So here I am breaking a two week long silence. Times have been crazy, ‘crazy’ being an understatement. But finally I am here, looking at a blissfully long weekend filled with plenty leisure and lots of great food adventures.
Potato fudge or Ala toffee as we Sri Lankans know it, is something that is loved by many but not really me. In the defence of ala toffee, I have never been fond of toffees even as a child, unless they happen to be chewy which this is not. However, my father is plenty clear on what he wants for avrudu and for him, if there is no ala toffee that equals to no avrudu, so there is always ala toffee for avrudu.
Ala toffee requires a good hour or so near the stove just stirring away till the mixture thickens. But the effort is truly worth it just to see the smiles of all those who enjoy it afterwards (which in fact, is the majority).
- 500g Potato boiled, peeled and mashed
- 1kg Sugar
- 2 tsp Vanilla
- 1 tsp ground cardamom
- 3 tablsp butter
- 20g chopped cashew nuts (Optional)
- Combine the mashed potato and sugar in a pan over low heat. Keep stirring.
- When the mixture is starting to thicken slightly, add the vanilla and the cardamom. Keep stirring.
- The mixture will start to thicken and bubble. Add the butter and the cashew nuts. Continue stirring.
- At this stage, put a small amount of the mixture on to a plate to see if it hardens. If it does, take the mixture off the heat.
- Turn the mixture over to a well oiled flat surface preferably lined with clingfilm. Flatten the mixture to about 1/2cm. Let it cool.
- Once hardened to a pulpy consistency, cut into squares. Let them cool and store in an airtight container.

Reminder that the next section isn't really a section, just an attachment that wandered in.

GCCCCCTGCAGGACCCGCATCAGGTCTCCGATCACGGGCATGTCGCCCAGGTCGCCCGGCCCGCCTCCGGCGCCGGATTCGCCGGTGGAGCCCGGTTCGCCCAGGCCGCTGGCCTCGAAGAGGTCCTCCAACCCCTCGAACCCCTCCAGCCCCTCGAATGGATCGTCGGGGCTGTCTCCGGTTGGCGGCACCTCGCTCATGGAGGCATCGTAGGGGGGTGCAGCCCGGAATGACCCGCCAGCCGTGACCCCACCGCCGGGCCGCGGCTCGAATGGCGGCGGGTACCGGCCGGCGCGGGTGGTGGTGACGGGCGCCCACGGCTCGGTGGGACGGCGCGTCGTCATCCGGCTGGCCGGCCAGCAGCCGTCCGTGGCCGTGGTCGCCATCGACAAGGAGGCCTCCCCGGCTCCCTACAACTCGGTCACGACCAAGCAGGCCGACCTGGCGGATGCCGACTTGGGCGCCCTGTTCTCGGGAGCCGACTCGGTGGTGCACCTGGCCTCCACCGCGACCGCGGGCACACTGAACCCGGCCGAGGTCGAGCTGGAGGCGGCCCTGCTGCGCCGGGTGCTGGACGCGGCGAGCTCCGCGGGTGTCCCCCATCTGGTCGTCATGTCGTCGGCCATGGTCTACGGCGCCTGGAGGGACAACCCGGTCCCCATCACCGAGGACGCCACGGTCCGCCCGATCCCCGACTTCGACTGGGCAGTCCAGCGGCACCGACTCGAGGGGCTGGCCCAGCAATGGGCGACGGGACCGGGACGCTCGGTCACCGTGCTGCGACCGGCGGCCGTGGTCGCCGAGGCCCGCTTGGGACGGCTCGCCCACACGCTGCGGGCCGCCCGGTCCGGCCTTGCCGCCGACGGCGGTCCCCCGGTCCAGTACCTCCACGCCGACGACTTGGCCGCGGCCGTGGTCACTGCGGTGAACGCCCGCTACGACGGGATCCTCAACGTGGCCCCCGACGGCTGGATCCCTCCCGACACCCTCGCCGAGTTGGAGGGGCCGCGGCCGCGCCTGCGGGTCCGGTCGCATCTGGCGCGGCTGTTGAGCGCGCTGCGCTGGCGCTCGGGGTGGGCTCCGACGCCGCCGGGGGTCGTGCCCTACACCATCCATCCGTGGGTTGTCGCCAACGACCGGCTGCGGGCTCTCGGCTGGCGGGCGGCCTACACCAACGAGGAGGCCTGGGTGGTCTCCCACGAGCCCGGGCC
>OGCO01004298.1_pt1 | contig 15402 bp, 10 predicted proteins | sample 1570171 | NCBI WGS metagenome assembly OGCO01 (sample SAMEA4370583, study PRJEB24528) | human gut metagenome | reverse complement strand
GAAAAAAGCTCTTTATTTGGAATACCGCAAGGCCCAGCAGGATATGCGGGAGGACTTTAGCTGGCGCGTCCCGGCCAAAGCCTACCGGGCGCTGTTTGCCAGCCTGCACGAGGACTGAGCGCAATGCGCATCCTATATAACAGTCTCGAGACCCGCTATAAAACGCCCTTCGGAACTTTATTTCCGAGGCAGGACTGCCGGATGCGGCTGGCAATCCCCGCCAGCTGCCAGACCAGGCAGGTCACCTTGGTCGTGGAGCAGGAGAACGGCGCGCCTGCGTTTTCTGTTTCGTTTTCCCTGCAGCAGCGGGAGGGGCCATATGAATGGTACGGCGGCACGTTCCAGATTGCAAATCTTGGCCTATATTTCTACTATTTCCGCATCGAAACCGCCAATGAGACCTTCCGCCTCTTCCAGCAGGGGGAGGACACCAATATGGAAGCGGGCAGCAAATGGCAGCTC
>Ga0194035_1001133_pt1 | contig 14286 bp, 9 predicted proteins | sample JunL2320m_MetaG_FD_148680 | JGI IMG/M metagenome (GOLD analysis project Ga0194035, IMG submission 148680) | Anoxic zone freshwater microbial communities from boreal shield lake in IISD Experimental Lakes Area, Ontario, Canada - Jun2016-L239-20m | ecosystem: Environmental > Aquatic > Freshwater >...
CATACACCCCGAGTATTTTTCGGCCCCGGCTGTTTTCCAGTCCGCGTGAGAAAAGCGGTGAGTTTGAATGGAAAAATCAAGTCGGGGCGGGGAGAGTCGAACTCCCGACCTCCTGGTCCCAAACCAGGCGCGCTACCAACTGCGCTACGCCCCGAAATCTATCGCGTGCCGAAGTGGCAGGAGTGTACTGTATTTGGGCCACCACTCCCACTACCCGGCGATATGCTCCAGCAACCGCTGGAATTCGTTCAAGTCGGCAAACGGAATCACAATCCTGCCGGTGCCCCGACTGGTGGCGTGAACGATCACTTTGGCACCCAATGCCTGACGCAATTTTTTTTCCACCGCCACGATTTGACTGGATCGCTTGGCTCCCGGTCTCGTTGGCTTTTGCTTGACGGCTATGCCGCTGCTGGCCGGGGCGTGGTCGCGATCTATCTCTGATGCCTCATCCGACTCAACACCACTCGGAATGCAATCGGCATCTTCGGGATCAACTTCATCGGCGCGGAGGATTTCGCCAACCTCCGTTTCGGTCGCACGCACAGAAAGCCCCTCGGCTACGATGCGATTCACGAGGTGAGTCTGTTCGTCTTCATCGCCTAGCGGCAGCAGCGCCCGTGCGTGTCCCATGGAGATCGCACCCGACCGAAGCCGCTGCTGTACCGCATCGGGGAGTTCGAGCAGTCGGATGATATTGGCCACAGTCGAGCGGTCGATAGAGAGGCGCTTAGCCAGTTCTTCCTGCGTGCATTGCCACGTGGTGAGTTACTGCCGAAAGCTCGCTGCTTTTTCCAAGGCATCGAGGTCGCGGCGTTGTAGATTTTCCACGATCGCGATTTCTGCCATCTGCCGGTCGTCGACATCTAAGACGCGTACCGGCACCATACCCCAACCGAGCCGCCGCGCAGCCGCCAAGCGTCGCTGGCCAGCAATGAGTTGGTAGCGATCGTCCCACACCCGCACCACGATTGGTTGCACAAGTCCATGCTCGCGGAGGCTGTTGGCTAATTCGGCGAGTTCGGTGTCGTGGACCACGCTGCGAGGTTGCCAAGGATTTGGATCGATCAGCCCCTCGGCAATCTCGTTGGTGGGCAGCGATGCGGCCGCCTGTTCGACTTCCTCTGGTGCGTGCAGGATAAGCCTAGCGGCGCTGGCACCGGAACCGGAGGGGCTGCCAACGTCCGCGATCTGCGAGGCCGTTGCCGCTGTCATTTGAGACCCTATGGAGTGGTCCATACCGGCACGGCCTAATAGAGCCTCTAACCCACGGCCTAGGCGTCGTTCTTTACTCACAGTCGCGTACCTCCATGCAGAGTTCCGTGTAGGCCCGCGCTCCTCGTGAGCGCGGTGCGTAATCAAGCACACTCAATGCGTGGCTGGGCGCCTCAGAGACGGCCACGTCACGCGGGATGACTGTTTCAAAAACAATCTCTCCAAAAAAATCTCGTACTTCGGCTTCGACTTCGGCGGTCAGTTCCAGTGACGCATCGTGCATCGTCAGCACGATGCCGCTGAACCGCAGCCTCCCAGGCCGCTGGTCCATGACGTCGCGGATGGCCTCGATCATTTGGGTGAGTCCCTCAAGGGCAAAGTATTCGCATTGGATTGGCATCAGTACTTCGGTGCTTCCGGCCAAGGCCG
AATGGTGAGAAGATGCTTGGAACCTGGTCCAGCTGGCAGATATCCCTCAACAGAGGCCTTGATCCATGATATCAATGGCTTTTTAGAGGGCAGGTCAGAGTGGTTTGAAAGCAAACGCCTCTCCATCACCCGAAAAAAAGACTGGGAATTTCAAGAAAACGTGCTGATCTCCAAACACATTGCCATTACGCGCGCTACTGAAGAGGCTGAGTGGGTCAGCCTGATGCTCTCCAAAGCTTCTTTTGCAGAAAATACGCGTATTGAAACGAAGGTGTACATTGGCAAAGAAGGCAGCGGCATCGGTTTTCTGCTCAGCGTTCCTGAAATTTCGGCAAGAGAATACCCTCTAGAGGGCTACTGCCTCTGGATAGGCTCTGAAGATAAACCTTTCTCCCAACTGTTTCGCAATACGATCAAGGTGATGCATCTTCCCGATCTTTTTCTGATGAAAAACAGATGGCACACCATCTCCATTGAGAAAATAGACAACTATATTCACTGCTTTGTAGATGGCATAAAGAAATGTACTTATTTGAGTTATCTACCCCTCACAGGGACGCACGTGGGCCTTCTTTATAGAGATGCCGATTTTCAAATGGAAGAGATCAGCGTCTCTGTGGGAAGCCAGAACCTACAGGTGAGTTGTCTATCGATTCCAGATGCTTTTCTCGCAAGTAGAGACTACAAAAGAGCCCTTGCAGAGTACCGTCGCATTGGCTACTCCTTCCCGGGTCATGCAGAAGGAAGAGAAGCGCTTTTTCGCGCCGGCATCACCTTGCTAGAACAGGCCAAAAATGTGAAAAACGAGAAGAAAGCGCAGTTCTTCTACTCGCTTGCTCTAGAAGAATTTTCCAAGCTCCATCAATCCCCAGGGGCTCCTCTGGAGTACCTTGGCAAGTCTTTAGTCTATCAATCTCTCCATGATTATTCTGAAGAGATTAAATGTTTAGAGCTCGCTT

Ala toffee is brittle yet yielding with a texture that is somewhat between a toffee and mush. It has the earthy taste of potato with subtle hints of vanilla and the piercing notes of cardamom coming through. It is very sweet. I like to have this with a cup of tea, substituting the sugar with a piece of potato fudge is indeed a refreshing change. Or you can suck on it for a good while after lunch or dinner as a form of dessert, whichever way you like. It’s quite a unique something.
Mash the potato very finely so that absolutely no lumps exist. I usually use the food processor for this. The old fashioned (or the very Sri Lankan) way of making ala toffee would be to run it through a string hopper maker. Which is very hard manual labour.
Always test the mixture before turning it over by dabbing a small amount on a separate plate. There really is no way of telling at what point it should be taken off heat otherwise.
Don’t forget your butter! Butter is what makes it loose and soft. Without the butter you will have rock candy in your hands.
So there you have it, a very Sri Lankan treat once again!